“A vast land of almost-was and could-have-been, falling into a gray area where the positives and negatives cancel each other out, leaving a faint, unremarkable impression.”
by Ken Bakely
Now consider a movie like Mack Lindon’s Rise, which is pedestrian, dull, and resolutely lacking in originality or nuance, but is improved by solid acting and a clearly personal perspective. Its warm, syrupy undertone slips in and out, often cutting into its other mood, which is colder, directly character-driven, and much less sappy. In the end, neither perspective is fully realized, turning a potentially fascinating depiction of a real life story (one that happened to Lindon, no less) into a vast land of almost-was and could-have-been, falling into a gray area where the positives and negatives cancel each other out, leaving a faint, unremarkable impression. It’s a curious thing to watch, as the picture’s creative drive is seething with passion and what I presume is something resembling a clear vision, yet very few of these hypothetical high points make it over to the screen.
Rise tells the story of Will McIntyre (Nathan Wilson), a nurse who is falsely accused of rape. The trial itself is shaky to say the least, but the jury finds him guilty, and he is sentenced to six years in a maximum-security prison. His counsel immediately files an appeal, but in the meantime, Will has to move into the big house. The first few weeks are petrifying, as one would expect. Will is a mild-mannered, unsuspecting young man who has been thrust into an environment filled with dangerous criminals, some of which have committed crimes so horrific that they will spend the rest of their lives here. The facility – from the prisoners within up to the chief warden (Linda Millar) – initially freezes Will into a state of hopelessness. But soon, exposure to the people beneath the personas reveals a new set of events, even forging something of a friendship with a hardened, longtime inmate (Martin Sacks). Yet through this, Will eagerly awaits his appeal, desperately wishing that the legal system will free him and rectify the miscarriage of justice which has violently derailed his life.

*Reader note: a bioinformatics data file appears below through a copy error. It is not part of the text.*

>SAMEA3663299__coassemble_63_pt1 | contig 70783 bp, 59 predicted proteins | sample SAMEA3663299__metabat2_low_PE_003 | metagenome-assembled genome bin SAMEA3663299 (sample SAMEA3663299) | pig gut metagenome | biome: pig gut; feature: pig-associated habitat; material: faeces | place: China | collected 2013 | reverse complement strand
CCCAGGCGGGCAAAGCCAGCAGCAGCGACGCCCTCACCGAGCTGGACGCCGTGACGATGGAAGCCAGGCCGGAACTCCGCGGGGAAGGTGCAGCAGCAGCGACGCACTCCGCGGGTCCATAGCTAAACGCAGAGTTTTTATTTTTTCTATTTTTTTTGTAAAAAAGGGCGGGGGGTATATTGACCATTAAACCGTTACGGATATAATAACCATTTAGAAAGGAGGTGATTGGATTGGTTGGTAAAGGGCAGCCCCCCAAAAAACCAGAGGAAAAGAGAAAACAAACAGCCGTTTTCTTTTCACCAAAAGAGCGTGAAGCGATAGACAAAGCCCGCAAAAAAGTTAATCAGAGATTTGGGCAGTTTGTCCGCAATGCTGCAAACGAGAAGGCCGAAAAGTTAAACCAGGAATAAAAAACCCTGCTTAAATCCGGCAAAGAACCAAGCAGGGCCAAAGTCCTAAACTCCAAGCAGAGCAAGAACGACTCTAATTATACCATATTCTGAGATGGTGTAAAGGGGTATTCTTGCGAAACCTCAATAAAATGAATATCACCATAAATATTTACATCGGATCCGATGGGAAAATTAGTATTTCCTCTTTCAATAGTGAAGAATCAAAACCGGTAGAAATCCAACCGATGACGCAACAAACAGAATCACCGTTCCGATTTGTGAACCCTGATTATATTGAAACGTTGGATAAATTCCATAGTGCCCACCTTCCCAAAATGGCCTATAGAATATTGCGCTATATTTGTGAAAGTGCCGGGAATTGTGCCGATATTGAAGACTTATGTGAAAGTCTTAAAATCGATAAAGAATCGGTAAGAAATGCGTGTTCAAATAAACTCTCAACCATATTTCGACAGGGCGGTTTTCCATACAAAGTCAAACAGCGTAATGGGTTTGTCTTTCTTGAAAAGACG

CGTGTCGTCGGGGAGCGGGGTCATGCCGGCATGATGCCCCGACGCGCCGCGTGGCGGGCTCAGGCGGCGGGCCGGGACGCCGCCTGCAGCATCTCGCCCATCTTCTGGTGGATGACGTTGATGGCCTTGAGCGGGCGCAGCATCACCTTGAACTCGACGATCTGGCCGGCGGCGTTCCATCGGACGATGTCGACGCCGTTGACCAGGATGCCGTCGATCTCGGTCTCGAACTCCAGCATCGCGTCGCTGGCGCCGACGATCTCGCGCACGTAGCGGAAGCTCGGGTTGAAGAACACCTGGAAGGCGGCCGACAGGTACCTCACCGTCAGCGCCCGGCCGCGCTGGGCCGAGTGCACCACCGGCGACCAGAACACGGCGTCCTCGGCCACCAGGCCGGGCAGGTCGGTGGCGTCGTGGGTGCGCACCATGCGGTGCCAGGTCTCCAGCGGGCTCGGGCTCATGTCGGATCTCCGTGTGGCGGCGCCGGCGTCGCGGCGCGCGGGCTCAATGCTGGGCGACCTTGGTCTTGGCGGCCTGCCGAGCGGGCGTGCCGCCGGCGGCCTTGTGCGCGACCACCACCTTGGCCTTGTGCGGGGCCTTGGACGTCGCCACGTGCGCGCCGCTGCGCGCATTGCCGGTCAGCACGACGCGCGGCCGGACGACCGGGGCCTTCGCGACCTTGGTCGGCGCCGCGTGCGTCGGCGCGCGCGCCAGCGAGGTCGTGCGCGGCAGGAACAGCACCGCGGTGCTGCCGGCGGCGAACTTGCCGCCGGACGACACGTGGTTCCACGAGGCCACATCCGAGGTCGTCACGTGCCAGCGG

A look at Rise’s production credits reveals the extent to which Lindon is involved with the production – writer, director, and producer. While he was reportedly surrounded with many professional consultants, this is decisively his film. This debut is chock-full of amateur mistakes from a narrative perspective, which translates into directorial missteps. The 107 minute movie has trouble focusing on what it is trying to emphasize, with the pivotal, consequential climax of the film given short shrift, shoved into the final quarter-hour, and a finale concentrating a slew of events into a two-minute glorified montage, complete with clichéd, overly obvious cues to denote the points it is trying to make. Lindon’s further insistence on bizarre visual choices, like an abundance of slow-motion shots scattered needlessly throughout, also take the edge off the total experience.
The one major strength which holds Rise above its shortfalls is a strong cast led by Nathan Wilson. With Will McIntyre, Wilson is given relatively little character background or history, yet is able to turn the role into that of an interesting protagonist, thrust into an unimaginable situation, and navigating it, never with an artificially strong or knowing disposition. It’s the kind of professionalism which the movie itself is never able to catch up to. While props must be given to Lindon for plunging into this with a) minimal prior experience in the craft, and b) such an autobiographical story, perhaps he should have given one or more of his hats to more storied individuals, who could have crafted the screenplay into a fresher, better-paced, and more memorable tale.